Carl Howard, teacher and political gadfly: What's next is that conservatives finally break their stranglehold on public education. What's next is that they finally get a clue as to how important it is to adequately fund public schools and do whatever it takes to help create a great public school for every child in Florida!

Margot Knight, United Arts president and CEO: The arts and culture stories will/should be: One, the fiscal health and vitality of cultural organizations and their audiences. Two, collaborate or die! (That's UA's unofficial slogan.) Initiatives and planning for the field, particularly important for downtown Orlando groups (DPAC, DAD/City Arts Factory, History Center, Mad Cow, new Carver Theater, etc). Three, benchmarking progress on our downtown Orlando arts and sports venues (large and small). Four, the expansion and success of www.redchairproject.com in building audiences including out-of-town visitors.

Stephanie Porta, Orlando ACORN head organizer: Foreclosures and the economic disaster that will undoubtedly hit our "grow grow grow" community harder than most — and the failure of local government to do anything about it! But the people will unite and force action in any way they can.

Linda Stewart, Orange County commissioner: The state of the economy will be the focus of discussion throughout 2009, and along with that broad concern, the more specific topics will be the consequences of job loss, more home and business foreclosures and the homelessness of families with inadequate safety nets available to them. The new president will have much to bailout and stimulus projects take a long time to get underway before results are seen, but the crisis will be here sooner than we are able to plug the holes. It may be described as a recession in 2008, but it is going to feel more like a depression in 2009.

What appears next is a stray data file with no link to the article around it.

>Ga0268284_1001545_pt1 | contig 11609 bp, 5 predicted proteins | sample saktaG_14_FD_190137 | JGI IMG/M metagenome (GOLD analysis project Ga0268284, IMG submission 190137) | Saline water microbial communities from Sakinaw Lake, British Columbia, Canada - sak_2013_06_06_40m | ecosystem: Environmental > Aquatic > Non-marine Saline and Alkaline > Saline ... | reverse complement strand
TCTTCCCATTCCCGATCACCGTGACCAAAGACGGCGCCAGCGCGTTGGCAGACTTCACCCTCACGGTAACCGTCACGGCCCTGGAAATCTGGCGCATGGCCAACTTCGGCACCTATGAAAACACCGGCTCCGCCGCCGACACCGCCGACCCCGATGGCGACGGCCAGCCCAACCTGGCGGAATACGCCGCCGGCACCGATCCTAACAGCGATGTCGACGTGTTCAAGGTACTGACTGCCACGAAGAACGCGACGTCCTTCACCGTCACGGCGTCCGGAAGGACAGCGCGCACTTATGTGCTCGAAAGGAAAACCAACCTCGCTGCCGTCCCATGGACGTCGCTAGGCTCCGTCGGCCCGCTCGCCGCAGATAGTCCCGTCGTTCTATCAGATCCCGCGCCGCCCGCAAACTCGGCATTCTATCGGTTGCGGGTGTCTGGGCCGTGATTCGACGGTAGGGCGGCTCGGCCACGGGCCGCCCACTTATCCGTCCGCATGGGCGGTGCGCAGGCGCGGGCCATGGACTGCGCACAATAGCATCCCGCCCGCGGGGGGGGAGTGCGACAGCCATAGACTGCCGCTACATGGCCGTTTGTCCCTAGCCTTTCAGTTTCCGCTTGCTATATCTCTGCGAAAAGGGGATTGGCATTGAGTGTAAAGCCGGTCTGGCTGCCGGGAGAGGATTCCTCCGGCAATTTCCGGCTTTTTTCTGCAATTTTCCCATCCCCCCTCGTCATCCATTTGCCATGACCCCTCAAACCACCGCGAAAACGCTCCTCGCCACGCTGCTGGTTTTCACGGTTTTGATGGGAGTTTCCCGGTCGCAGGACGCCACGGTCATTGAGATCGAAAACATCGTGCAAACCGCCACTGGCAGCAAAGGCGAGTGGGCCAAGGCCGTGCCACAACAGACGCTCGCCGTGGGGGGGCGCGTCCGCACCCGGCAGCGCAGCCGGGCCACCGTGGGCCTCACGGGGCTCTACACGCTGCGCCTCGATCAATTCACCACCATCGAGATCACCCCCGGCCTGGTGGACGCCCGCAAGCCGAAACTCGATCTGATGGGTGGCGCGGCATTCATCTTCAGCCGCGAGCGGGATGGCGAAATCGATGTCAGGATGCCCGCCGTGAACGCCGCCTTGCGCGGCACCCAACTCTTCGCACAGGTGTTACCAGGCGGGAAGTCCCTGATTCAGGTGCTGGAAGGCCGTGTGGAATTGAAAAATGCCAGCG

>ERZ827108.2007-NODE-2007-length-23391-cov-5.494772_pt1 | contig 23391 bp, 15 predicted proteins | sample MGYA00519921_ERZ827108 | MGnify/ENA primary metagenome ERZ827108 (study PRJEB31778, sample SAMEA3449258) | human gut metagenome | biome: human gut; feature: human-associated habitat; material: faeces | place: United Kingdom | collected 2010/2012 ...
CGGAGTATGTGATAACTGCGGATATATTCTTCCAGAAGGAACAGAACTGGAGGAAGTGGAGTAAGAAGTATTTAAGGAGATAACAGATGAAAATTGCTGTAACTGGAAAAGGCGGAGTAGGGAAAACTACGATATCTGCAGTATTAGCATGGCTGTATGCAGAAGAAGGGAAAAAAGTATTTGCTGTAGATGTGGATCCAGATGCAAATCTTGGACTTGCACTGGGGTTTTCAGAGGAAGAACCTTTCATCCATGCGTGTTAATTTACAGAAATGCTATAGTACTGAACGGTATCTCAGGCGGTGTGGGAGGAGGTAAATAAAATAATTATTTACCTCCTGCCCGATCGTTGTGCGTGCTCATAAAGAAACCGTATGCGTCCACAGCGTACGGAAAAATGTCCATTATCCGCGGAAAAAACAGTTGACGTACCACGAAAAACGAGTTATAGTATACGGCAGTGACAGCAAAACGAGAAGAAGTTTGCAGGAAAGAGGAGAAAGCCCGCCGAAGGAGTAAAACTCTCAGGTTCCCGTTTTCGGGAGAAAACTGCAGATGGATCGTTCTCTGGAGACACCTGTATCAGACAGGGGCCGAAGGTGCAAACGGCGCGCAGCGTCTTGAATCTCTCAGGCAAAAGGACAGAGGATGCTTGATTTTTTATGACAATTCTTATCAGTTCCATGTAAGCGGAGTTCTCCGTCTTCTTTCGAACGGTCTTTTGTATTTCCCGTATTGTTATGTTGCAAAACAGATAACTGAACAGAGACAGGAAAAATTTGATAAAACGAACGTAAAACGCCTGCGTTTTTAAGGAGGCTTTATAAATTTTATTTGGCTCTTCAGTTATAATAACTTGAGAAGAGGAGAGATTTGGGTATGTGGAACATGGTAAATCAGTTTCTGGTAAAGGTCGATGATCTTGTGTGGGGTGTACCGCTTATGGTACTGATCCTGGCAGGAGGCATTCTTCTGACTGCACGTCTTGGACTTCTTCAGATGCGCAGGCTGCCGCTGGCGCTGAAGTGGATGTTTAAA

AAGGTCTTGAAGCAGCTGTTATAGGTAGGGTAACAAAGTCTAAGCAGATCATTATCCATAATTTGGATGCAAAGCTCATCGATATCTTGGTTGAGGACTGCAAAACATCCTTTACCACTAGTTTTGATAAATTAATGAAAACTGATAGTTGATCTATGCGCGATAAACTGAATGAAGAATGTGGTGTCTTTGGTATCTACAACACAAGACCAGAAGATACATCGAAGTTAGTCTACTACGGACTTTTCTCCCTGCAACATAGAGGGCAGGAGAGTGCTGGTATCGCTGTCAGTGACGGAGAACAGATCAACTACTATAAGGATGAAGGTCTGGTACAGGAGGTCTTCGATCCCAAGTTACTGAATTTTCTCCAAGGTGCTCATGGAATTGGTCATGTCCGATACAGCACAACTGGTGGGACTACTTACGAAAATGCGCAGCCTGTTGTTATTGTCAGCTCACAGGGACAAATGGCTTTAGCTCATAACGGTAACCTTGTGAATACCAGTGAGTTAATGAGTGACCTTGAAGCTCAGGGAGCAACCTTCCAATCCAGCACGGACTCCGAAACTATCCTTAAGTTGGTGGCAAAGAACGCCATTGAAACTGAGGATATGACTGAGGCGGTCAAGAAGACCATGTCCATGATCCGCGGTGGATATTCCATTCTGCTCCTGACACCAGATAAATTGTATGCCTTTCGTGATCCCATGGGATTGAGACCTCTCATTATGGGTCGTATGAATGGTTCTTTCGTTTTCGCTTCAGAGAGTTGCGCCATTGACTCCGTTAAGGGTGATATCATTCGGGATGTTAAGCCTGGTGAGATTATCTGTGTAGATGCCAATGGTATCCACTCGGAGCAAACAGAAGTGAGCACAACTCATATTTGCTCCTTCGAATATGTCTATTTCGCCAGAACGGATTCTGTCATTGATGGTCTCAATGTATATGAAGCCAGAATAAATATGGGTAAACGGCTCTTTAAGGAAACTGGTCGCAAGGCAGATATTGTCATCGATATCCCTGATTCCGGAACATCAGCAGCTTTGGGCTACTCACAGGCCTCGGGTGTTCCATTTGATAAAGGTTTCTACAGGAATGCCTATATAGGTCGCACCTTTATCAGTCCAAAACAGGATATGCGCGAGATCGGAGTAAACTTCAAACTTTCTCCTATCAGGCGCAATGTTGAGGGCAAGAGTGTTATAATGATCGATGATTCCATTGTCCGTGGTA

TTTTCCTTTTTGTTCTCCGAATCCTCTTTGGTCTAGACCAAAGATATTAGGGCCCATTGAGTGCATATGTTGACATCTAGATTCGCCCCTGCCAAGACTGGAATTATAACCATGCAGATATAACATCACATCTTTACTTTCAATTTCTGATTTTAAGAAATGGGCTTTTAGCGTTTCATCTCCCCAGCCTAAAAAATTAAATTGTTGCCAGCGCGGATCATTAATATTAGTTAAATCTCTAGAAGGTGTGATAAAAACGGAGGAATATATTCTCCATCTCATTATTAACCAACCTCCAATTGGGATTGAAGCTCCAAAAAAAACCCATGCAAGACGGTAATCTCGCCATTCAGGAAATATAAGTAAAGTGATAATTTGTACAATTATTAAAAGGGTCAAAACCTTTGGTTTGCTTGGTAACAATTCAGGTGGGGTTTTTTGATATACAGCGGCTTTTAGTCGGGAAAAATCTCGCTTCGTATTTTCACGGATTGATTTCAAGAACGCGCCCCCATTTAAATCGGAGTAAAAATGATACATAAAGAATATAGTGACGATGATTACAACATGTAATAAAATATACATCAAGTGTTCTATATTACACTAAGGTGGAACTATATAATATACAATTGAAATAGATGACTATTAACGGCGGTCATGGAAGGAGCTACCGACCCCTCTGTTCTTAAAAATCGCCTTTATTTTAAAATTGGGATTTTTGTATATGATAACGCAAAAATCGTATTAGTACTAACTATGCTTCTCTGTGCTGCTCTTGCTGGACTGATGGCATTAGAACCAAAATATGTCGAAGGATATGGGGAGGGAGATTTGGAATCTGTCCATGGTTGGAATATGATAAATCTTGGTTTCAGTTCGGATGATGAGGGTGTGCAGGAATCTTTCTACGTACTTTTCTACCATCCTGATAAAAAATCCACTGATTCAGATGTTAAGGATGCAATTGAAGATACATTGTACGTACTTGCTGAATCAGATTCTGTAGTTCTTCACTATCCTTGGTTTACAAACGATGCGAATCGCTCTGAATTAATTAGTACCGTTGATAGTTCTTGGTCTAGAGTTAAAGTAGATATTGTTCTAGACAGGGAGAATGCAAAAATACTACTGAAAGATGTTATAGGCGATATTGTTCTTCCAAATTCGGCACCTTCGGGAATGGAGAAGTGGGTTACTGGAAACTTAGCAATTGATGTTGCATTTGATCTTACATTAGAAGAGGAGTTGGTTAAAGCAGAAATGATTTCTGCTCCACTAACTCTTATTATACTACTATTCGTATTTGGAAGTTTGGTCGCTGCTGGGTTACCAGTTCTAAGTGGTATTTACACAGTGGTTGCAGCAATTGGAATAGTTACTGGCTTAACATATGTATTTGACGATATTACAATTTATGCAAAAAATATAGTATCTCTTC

Robert Stuart, Orlando city commissioner: After the Gators win their second national championship in three years, I'll put away the orange and keep out the blue for the 2008-09 championship run for our Orlando Magic. Then, I'll dig out my old "WE BELIEVE IN MAGIC" bumper stickers for good luck.

Mike Synan, political reporter, WDBO 580-AM: There are a couple of things I'll be watching. One, Rep. John Mica, R-Daytona Beach, prevented the state and the Orlando-Orange County Expressway Authority from going through with the plan to toll new lanes down the center of I-4. Mica may be ready to give in. Will that plan be announced this year? Two, in Seminole County, the seventh-cent of sales tax will expire in 2010. I see no move to end that tax, so the question is what will that money go for next? More road building? Increased parks and school-operations budgets? Perhaps most likely, the money will to go to Seminole Community College (if the law would allow it). Three, will the Citrus Bowl renovation be cancelled?

Steve Triggs, Orange County spokesman: We will see the tightening death spiral of daily newspapers across the country and deepening trouble for local broadcast news outlets. Now that the political advertising season is over and car dealers are on the ropes, expect some stations to jettison high-priced news talent in favor of the never-ending crop of younger, eager, cheaper newbies. Some weaker news operations may fade away altogether or be forced to pool resources with more viable competitors.